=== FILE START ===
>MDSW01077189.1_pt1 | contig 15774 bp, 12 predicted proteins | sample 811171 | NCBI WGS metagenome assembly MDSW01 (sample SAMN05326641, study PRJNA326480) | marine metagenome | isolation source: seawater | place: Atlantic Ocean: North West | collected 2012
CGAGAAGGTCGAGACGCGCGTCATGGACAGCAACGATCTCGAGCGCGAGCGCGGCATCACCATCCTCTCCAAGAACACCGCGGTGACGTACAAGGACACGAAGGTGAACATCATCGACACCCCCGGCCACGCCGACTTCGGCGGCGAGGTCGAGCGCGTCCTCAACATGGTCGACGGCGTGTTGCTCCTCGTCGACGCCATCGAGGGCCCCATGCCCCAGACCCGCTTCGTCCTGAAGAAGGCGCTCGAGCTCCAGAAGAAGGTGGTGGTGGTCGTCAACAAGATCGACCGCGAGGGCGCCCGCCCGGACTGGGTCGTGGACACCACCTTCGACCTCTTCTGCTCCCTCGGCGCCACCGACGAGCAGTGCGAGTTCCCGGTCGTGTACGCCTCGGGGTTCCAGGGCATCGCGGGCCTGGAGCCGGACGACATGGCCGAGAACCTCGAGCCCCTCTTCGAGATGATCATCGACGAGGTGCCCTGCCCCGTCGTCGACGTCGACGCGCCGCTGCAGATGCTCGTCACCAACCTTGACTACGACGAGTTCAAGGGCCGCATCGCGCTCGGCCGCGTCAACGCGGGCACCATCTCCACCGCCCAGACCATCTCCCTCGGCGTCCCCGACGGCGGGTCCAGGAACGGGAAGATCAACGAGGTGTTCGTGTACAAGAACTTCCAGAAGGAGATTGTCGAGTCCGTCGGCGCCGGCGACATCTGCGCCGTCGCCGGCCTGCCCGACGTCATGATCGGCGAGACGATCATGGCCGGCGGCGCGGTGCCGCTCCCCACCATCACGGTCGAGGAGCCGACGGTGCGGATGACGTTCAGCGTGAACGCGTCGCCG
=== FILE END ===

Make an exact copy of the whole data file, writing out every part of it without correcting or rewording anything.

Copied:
>MDSW01077189.1_pt1 | contig 15774 bp, 12 predicted proteins | sample 811171 | NCBI WGS metagenome assembly MDSW01 (sample SAMN05326641, study PRJNA326480) | marine metagenome | isolation source: seawater | place: Atlantic Ocean: North West | collected 2012
CGAGAAGGTCGAGACGCGCGTCATGGACAGCAACGATCTCGAGCGCGAGCGCGGCATCACCATCCTCTCCAAGAACACCGCGGTGACGTACAAGGACACGAAGGTGAACATCATCGACACCCCCGGCCACGCCGACTTCGGCGGCGAGGTCGAGCGCGTCCTCAACATGGTCGACGGCGTGTTGCTCCTCGTCGACGCCATCGAGGGCCCCATGCCCCAGACCCGCTTCGTCCTGAAGAAGGCGCTCGAGCTCCAGAAGAAGGTGGTGGTGGTCGTCAACAAGATCGACCGCGAGGGCGCCCGCCCGGACTGGGTCGTGGACACCACCTTCGACCTCTTCTGCTCCCTCGGCGCCACCGACGAGCAGTGCGAGTTCCCGGTCGTGTACGCCTCGGGGTTCCAGGGCATCGCGGGCCTGGAGCCGGACGACATGGCCGAGAACCTCGAGCCCCTCTTCGAGATGATCATCGACGAGGTGCCCTGCCCCGTCGTCGACGTCGACGCGCCGCTGCAGATGCTCGTCACCAACCTTGACTACGACGAGTTCAAGGGCCGCATCGCGCTCGGCCGCGTCAACGCGGGCACCATCTCCACCGCCCAGACCATCTCCCTCGGCGTCCCCGACGGCGGGTCCAGGAACGGGAAGATCAACGAGGTGTTCGTGTACAAGAACTTCCAGAAGGAGATTGTCGAGTCCGTCGGCGCCGGCGACATCTGCGCCGTCGCCGGCCTGCCCGACGTCATGATCGGCGAGACGATCATGGCCGGCGGCGCGGTGCCGCTCCCCACCATCACGGTCGAGGAGCCGACGGTGCGGATGACGTTCAGCGTGAACGCGTCGCCG